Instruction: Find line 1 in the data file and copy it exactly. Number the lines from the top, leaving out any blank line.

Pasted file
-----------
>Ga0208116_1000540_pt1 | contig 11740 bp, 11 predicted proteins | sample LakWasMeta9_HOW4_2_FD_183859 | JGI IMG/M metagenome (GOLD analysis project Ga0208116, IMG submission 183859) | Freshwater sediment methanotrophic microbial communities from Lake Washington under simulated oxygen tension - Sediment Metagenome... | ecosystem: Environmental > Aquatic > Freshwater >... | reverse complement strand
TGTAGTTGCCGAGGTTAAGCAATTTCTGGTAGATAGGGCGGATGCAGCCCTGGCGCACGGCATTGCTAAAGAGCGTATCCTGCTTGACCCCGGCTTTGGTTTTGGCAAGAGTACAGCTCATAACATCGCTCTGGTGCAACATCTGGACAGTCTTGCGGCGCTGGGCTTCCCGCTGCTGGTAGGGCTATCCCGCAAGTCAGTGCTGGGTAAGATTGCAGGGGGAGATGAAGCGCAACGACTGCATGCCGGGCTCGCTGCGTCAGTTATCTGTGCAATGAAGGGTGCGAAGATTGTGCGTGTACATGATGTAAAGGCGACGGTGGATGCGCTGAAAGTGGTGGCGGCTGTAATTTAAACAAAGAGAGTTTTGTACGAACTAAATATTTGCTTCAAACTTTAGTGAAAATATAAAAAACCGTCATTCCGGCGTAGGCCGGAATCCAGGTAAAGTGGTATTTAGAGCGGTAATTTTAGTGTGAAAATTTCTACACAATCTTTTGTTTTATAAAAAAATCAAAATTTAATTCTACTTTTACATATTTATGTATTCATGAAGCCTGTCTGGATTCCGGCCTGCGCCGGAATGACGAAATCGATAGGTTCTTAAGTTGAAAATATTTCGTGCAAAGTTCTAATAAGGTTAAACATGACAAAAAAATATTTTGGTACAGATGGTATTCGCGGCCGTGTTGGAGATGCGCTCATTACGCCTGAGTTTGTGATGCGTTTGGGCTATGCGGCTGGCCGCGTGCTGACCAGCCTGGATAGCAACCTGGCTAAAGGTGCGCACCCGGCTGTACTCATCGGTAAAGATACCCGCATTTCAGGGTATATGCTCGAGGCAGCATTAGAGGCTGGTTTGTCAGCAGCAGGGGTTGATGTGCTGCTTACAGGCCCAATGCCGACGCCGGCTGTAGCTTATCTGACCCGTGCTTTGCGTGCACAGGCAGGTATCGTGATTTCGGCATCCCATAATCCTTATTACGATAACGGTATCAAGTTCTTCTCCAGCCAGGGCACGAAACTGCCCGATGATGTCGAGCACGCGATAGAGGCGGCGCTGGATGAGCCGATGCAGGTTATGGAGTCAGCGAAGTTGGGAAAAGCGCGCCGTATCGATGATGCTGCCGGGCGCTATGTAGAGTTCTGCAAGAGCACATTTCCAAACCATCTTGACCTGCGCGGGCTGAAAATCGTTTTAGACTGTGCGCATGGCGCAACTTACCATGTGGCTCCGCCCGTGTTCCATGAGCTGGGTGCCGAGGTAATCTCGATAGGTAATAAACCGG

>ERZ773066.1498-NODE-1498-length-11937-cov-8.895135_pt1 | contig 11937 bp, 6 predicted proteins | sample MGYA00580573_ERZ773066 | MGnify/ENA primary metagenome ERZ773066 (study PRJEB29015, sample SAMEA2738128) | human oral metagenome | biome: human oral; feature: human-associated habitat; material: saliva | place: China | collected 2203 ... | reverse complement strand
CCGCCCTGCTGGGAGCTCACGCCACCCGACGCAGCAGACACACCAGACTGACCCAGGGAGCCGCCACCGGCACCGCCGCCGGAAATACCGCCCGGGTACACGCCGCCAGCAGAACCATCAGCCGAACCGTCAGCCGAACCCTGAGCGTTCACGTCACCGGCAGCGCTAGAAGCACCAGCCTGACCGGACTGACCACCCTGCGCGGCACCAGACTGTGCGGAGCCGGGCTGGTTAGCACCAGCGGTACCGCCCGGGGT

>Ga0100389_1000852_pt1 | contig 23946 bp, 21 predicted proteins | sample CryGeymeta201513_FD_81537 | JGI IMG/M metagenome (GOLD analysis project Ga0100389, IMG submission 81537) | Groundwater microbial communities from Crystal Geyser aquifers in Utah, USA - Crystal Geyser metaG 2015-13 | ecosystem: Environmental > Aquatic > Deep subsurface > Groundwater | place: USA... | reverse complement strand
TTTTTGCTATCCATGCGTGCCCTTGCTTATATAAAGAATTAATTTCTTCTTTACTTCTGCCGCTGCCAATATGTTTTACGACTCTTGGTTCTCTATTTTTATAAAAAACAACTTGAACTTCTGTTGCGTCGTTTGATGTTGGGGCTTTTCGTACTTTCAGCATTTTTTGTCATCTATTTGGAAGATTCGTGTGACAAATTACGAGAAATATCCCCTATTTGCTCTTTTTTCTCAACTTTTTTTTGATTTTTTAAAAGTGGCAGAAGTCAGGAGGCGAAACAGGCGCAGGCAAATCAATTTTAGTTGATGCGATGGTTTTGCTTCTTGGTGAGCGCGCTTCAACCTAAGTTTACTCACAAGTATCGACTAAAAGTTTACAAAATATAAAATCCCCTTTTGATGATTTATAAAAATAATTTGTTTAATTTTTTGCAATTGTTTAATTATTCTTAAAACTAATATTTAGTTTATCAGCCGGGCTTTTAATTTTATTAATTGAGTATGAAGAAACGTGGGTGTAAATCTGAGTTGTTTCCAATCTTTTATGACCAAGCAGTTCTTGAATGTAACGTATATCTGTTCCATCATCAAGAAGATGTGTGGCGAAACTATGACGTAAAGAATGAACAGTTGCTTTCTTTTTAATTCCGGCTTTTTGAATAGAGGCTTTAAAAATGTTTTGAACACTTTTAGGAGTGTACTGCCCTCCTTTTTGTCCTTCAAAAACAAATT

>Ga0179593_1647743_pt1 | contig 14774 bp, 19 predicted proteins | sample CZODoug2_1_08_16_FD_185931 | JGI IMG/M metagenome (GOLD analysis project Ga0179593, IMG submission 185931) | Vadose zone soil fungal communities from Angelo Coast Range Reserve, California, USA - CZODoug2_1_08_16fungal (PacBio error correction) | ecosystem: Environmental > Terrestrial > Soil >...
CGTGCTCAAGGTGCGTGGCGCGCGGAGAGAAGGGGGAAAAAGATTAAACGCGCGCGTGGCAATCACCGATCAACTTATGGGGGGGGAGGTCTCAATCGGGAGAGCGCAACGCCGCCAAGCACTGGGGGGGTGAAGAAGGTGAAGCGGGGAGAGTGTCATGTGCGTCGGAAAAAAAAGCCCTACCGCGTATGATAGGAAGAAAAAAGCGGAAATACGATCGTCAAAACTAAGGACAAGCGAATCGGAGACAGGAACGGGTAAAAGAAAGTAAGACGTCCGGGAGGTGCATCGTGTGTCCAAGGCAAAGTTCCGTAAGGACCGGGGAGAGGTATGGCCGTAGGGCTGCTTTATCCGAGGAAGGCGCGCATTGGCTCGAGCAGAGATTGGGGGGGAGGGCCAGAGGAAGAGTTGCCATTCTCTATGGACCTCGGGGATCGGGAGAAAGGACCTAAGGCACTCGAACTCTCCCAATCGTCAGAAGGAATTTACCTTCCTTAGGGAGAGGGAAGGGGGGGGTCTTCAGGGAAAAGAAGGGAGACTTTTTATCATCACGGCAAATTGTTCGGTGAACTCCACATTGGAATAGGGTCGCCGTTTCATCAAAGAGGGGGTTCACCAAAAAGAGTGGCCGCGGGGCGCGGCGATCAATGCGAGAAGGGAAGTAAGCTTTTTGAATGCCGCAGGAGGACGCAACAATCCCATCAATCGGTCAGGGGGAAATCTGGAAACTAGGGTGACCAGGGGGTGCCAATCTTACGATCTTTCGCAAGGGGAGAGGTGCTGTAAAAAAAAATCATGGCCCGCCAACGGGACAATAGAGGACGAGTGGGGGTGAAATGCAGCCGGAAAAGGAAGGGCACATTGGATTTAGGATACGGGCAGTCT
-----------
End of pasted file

>Ga0208116_1000540_pt1 | contig 11740 bp, 11 predicted proteins | sample LakWasMeta9_HOW4_2_FD_183859 | JGI IMG/M metagenome (GOLD analysis project Ga0208116, IMG submission 183859) | Freshwater sediment methanotrophic microbial communities from Lake Washington under simulated oxygen tension - Sediment Metagenome... | ecosystem: Environmental > Aquatic > Freshwater >... | reverse complement strand